Congrats! You got yourselves a hockey team—again. Kind of wish it wasn’t ours. But here we are.
While there are many good and devoted fans who are distraught we’re losing the Thrashers, for most of us their departure is like seeing our mother sell one of our old Transformers at a garage sale: We remember the good times we used to have, we want to hold on to it, and then we realize we haven’t really cared about it for years.
That said, we did learn a few things while the NHL was here. And while it’s the height of presumption for a Southern city to offer a Canadian one lessons in hockey etiquette, hear us out. Plus, one of us has put a hockey team in the playoffs within the last decade—I don’t recall it either, but evidently it’s true—and one of us hasn’t.
First, the name. Rumor is you won’t be using the old “Jets” moniker, so choose a mascot worth rallying behind. “Thrash” may rhyme with “slash,” but who wants to brawl with a songbird? Much less one nobody’s ever heard of, even if it is the state bird. They might as well have chosen the gopher tortoise, Georgia’s official reptile.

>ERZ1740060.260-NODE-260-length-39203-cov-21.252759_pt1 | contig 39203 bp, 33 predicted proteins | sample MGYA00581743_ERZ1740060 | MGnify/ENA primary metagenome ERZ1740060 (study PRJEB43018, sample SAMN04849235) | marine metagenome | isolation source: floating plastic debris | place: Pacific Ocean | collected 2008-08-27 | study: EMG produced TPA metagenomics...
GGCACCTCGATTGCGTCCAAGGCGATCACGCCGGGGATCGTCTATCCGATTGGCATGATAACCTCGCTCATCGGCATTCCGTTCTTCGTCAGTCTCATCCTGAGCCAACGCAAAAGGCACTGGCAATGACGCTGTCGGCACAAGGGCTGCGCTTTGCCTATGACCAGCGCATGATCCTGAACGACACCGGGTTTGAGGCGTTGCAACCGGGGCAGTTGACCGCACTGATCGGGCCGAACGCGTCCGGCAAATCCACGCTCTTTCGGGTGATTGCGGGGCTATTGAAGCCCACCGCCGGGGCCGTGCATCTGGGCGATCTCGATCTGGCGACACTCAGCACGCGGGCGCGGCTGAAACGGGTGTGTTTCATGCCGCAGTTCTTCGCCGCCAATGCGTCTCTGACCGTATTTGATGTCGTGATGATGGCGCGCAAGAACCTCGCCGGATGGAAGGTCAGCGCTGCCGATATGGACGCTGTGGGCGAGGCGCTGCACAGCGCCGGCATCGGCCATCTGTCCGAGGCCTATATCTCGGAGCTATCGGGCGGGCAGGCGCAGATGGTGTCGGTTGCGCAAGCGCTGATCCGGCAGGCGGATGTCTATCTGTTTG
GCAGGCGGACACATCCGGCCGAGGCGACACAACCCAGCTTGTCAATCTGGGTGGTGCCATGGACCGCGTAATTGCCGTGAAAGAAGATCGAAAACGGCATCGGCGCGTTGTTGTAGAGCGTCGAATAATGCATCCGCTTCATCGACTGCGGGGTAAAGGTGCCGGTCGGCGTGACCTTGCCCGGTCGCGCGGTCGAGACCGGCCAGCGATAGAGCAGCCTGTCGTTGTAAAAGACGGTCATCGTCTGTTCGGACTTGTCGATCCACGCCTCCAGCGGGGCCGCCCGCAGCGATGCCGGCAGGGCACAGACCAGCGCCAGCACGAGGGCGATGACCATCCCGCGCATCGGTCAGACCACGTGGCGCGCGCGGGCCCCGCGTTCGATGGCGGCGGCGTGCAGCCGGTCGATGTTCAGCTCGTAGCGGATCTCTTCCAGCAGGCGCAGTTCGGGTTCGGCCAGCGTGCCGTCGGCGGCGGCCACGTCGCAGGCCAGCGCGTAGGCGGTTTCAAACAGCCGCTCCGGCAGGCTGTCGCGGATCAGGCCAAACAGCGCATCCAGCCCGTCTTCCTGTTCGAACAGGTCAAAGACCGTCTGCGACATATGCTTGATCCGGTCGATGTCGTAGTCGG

Brown thrashers sing during mating season but basically vanish the rest of the year. Likewise, we almost never saw hockey players out in the community, conducting camps, meeting with fans, throwing love to season-ticket holders. Make sure the Manitoba Gray Owls, or whatever you wind up calling them, provide some face time.
Most importantly, don’t let anybody—not your team owners, not the NHL, not the media—tell you it’s your obligation to attend a terrible team’s games. Voting with your wallet is not the same thing as apathy. Don’t be bullied or shamed into supporting a substandard product. Thrashers owners tried everything to fill the seats at Philips Arena—kiss cams, ticket deals, marketing to black Atlanta—but they seemed to forget the simplest fact of all: What fills an arena is a winning team.
And when you do win a Stanley Cup, how about bringing it down here for a little celebration? We could pack one of the rooms at the Varsity, easy.
An Atlanta sportswriter
Photograph by TimothyJ, of Flickr